For more information on job hunting in Canada, please visit our dedicated webpage here.
In New Brunswick, the responsibility lies with the Department of Education and Early Childhood Development to manage the education system, which is spread out over seven school districts. These districts primarily differentiate based on whether they provide English or French curriculum. Both public and private schools exist within these districts.
The full-day kindergarten program is for children who turn five by December 31 of the corresponding school year. During their K-12 education, students follow a well-rounded curriculum that highlights literacy, numeracy, ethical practices, and international consciousness. The curriculum also includes schemes to enhance students' mental health and wellness. A search tool for school directories throughout the province is also available which can be accessed here.
There are several higher education institutions accessible in New Brunswick once students finish their K-12 education. Well-known universities such as the University of New Brunswick, Mount Allison University, and St. Thomas University are among these. Two community colleges, the New Brunswick Community College (NBCC) and Collège Communautaire du Nouveau-Brunswick (CCNB), also offer several diploma and certificate programs. Apprenticeship programs for individuals interested in skilled professions are also available in New Brunswick.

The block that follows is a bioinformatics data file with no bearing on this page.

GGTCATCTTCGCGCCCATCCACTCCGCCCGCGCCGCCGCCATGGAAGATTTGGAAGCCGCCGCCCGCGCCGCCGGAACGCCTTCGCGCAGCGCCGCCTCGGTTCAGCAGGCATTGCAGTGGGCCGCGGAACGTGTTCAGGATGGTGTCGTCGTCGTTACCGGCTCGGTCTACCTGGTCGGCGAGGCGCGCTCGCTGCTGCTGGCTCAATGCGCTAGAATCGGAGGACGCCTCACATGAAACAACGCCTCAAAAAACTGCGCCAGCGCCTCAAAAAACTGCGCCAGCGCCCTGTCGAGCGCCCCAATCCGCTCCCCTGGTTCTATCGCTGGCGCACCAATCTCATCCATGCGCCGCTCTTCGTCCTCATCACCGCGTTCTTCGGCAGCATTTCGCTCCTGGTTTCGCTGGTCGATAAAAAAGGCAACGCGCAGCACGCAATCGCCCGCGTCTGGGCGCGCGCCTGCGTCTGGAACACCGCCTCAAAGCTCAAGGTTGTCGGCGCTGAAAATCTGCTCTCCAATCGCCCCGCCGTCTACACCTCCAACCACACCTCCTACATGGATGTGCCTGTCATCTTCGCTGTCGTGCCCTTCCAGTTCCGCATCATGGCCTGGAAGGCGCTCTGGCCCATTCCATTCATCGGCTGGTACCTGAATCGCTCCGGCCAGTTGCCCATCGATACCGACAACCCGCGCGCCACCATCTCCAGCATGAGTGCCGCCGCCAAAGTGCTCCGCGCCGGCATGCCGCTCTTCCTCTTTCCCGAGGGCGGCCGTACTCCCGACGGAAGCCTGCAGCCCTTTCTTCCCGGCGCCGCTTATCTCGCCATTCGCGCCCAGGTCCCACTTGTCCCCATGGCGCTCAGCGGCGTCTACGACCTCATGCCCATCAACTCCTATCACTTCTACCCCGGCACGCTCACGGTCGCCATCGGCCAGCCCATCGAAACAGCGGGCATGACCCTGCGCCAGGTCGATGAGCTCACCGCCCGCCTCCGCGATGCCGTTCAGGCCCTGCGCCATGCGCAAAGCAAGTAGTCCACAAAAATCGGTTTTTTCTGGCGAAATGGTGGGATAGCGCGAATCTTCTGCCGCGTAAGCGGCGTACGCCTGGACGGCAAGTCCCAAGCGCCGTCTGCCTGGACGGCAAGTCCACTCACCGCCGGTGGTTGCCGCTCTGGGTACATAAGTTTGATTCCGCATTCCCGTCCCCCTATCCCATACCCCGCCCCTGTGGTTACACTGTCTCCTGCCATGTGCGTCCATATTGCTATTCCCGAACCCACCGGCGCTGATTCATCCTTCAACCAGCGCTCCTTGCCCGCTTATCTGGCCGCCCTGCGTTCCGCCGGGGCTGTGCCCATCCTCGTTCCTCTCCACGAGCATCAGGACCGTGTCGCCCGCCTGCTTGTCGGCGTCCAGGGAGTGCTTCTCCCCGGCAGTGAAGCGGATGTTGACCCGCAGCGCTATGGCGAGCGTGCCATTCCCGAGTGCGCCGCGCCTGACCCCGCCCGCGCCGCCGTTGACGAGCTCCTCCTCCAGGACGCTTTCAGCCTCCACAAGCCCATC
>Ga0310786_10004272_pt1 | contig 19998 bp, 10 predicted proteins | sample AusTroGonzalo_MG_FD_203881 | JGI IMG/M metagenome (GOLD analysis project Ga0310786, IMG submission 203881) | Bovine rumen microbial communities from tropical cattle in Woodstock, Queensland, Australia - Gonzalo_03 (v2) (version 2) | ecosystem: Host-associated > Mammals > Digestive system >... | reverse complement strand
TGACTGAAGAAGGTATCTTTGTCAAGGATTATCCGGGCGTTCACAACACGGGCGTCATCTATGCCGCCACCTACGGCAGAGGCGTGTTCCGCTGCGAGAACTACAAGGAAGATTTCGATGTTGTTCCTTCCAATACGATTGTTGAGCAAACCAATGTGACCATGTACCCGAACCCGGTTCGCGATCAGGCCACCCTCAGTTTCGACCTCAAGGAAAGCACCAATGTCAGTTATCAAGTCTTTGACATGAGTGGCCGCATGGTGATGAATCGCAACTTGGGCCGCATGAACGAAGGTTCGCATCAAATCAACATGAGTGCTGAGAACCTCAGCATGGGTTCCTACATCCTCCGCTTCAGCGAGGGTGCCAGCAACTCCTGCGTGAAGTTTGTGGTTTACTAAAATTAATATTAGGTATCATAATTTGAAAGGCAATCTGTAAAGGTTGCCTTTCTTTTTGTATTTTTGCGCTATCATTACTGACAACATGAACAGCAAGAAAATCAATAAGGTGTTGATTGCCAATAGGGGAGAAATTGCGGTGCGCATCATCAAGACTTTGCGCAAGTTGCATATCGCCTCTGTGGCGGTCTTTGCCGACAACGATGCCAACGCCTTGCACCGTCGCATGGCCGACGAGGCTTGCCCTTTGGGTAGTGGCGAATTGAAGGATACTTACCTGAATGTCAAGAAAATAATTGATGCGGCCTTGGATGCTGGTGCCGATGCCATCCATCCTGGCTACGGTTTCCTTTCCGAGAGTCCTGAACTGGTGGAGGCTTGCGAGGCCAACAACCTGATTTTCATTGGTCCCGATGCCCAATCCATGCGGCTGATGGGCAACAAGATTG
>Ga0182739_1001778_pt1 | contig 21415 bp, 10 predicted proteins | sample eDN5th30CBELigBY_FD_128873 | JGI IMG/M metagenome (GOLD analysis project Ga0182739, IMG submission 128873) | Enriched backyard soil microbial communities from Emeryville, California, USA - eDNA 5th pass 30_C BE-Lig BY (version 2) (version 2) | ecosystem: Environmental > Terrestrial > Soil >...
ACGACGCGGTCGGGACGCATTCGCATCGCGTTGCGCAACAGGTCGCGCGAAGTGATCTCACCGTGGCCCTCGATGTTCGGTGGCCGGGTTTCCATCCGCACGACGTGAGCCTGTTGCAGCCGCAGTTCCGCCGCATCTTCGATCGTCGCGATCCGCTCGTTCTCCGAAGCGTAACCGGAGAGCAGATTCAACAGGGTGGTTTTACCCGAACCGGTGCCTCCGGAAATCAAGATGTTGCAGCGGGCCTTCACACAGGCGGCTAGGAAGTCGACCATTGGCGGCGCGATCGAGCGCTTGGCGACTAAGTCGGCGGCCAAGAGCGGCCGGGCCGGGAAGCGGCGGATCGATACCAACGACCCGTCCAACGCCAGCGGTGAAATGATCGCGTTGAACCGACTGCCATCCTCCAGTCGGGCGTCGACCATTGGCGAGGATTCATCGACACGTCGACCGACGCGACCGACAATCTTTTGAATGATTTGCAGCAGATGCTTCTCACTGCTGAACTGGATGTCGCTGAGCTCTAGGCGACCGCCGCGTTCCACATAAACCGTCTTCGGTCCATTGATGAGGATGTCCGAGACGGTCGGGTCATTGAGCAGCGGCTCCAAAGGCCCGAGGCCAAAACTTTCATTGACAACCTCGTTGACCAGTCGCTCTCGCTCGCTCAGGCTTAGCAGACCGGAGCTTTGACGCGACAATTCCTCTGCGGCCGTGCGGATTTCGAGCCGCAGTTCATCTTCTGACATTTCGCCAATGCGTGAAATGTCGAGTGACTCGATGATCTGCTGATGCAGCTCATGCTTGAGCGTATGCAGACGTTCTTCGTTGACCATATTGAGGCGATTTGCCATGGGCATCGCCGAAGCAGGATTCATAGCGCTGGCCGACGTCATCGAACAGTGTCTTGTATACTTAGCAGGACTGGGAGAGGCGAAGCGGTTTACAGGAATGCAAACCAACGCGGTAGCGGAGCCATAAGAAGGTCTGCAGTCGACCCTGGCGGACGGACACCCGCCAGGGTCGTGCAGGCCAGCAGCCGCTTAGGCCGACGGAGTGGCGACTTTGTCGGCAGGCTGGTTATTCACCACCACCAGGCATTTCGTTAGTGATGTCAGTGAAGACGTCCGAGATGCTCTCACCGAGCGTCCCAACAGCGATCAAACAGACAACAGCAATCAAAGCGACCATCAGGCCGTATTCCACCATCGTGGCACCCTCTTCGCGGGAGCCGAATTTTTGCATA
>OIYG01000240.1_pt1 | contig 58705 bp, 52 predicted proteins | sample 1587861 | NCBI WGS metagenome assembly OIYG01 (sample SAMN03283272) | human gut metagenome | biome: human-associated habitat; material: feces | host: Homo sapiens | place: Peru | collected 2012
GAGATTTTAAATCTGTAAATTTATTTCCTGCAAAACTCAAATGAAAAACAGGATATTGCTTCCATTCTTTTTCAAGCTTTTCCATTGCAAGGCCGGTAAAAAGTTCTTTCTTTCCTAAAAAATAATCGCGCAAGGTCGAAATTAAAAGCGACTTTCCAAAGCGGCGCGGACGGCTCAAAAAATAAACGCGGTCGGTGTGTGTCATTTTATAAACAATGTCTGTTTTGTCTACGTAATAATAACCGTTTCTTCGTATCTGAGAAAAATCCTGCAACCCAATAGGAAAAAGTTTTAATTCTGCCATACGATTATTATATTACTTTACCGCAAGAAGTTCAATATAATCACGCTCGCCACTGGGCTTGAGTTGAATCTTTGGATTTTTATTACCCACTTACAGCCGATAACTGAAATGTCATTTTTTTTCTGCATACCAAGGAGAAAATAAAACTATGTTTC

Note for international students that any educational institution you attend must be a Designated Learning Institution—the only schools in Canada that are permitted to accept international students.
For more detailed information on studying in Canada, check our dedicated webpage, here.
New Brunswick is recognised for some of Canada's most attractive income tax rates in Canada. Tax rates, like in the rest of the country, are income-dependent and range from 9.4% to 20.3%. The amalgamated provincial and federal tax rate lies between 24.4% and 53.3%.
Furthermore, New Brunswick, like some other Canadian provinces, operates under a Harmonised Sales Tax (HST) system. This means both provincial and federal taxes on goods and services are levied simultaneously. The existing HST rate in New Brunswick is 15%. According to the HST Act, tax rebates and credits apply to specific goods and services.
For further guidance on submitting your personal tax return in Canada, please visit our dedicated webpage here.
Like all other provinces and territories in Canada, New Brunswick provides settlement services for newcomers who immigrate there.
These services are funded at the municipal, provincial and federal levels of government. Your eligibility for these services depends on both your legal status in Canada, and who is funding the services you are trying to avail. While most settlement services are restricted to permanent residents and some temporary residents, it is advisable to contact your settlement organisation of choice to confirm eligibility.
For more information on settlement service providers in New Brunswick you can visit the provincial government’s dedicated webpage here.
For more information on settlement services in Canada, visit our dedicated webpage here.